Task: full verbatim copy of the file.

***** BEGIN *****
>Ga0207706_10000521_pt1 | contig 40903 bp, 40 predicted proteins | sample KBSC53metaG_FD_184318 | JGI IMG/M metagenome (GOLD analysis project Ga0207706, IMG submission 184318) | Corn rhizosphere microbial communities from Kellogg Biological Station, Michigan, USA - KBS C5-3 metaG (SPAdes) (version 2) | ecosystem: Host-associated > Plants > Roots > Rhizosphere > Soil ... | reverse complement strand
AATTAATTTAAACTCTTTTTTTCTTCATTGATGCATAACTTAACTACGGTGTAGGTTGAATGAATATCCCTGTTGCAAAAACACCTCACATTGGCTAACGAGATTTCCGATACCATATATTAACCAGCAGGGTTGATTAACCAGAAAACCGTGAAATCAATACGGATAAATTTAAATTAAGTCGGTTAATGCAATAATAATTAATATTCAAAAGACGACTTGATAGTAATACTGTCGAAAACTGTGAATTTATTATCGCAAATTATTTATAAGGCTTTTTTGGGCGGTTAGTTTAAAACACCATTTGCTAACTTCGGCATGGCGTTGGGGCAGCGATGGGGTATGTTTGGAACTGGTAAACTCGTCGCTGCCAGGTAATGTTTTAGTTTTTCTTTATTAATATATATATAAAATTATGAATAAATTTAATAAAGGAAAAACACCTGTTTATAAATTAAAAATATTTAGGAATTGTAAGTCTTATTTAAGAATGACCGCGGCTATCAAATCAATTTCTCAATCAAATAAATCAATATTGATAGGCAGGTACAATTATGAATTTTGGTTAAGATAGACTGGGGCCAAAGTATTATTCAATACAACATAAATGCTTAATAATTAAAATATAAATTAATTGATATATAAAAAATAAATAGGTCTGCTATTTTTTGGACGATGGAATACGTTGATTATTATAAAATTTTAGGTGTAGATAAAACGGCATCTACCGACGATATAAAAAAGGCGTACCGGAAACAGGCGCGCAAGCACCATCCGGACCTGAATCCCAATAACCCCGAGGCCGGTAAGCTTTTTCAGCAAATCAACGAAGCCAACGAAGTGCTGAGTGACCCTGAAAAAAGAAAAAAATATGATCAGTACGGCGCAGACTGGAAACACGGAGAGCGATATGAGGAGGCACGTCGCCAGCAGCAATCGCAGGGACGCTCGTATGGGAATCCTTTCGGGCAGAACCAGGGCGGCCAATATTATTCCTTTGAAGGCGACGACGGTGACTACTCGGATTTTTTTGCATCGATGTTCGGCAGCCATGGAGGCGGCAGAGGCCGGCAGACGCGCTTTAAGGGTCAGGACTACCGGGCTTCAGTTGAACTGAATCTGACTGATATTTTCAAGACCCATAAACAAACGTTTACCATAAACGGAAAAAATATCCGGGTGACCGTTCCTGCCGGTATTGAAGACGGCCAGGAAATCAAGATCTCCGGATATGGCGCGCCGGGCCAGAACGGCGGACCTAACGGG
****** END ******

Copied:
>Ga0207706_10000521_pt1 | contig 40903 bp, 40 predicted proteins | sample KBSC53metaG_FD_184318 | JGI IMG/M metagenome (GOLD analysis project Ga0207706, IMG submission 184318) | Corn rhizosphere microbial communities from Kellogg Biological Station, Michigan, USA - KBS C5-3 metaG (SPAdes) (version 2) | ecosystem: Host-associated > Plants > Roots > Rhizosphere > Soil ... | reverse complement strand
AATTAATTTAAACTCTTTTTTTCTTCATTGATGCATAACTTAACTACGGTGTAGGTTGAATGAATATCCCTGTTGCAAAAACACCTCACATTGGCTAACGAGATTTCCGATACCATATATTAACCAGCAGGGTTGATTAACCAGAAAACCGTGAAATCAATACGGATAAATTTAAATTAAGTCGGTTAATGCAATAATAATTAATATTCAAAAGACGACTTGATAGTAATACTGTCGAAAACTGTGAATTTATTATCGCAAATTATTTATAAGGCTTTTTTGGGCGGTTAGTTTAAAACACCATTTGCTAACTTCGGCATGGCGTTGGGGCAGCGATGGGGTATGTTTGGAACTGGTAAACTCGTCGCTGCCAGGTAATGTTTTAGTTTTTCTTTATTAATATATATATAAAATTATGAATAAATTTAATAAAGGAAAAACACCTGTTTATAAATTAAAAATATTTAGGAATTGTAAGTCTTATTTAAGAATGACCGCGGCTATCAAATCAATTTCTCAATCAAATAAATCAATATTGATAGGCAGGTACAATTATGAATTTTGGTTAAGATAGACTGGGGCCAAAGTATTATTCAATACAACATAAATGCTTAATAATTAAAATATAAATTAATTGATATATAAAAAATAAATAGGTCTGCTATTTTTTGGACGATGGAATACGTTGATTATTATAAAATTTTAGGTGTAGATAAAACGGCATCTACCGACGATATAAAAAAGGCGTACCGGAAACAGGCGCGCAAGCACCATCCGGACCTGAATCCCAATAACCCCGAGGCCGGTAAGCTTTTTCAGCAAATCAACGAAGCCAACGAAGTGCTGAGTGACCCTGAAAAAAGAAAAAAATATGATCAGTACGGCGCAGACTGGAAACACGGAGAGCGATATGAGGAGGCACGTCGCCAGCAGCAATCGCAGGGACGCTCGTATGGGAATCCTTTCGGGCAGAACCAGGGCGGCCAATATTATTCCTTTGAAGGCGACGACGGTGACTACTCGGATTTTTTTGCATCGATGTTCGGCAGCCATGGAGGCGGCAGAGGCCGGCAGACGCGCTTTAAGGGTCAGGACTACCGGGCTTCAGTTGAACTGAATCTGACTGATATTTTCAAGACCCATAAACAAACGTTTACCATAAACGGAAAAAATATCCGGGTGACCGTTCCTGCCGGTATTGAAGACGGCCAGGAAATCAAGATCTCCGGATATGGCGCGCCGGGCCAGAACGGCGGACCTAACGGG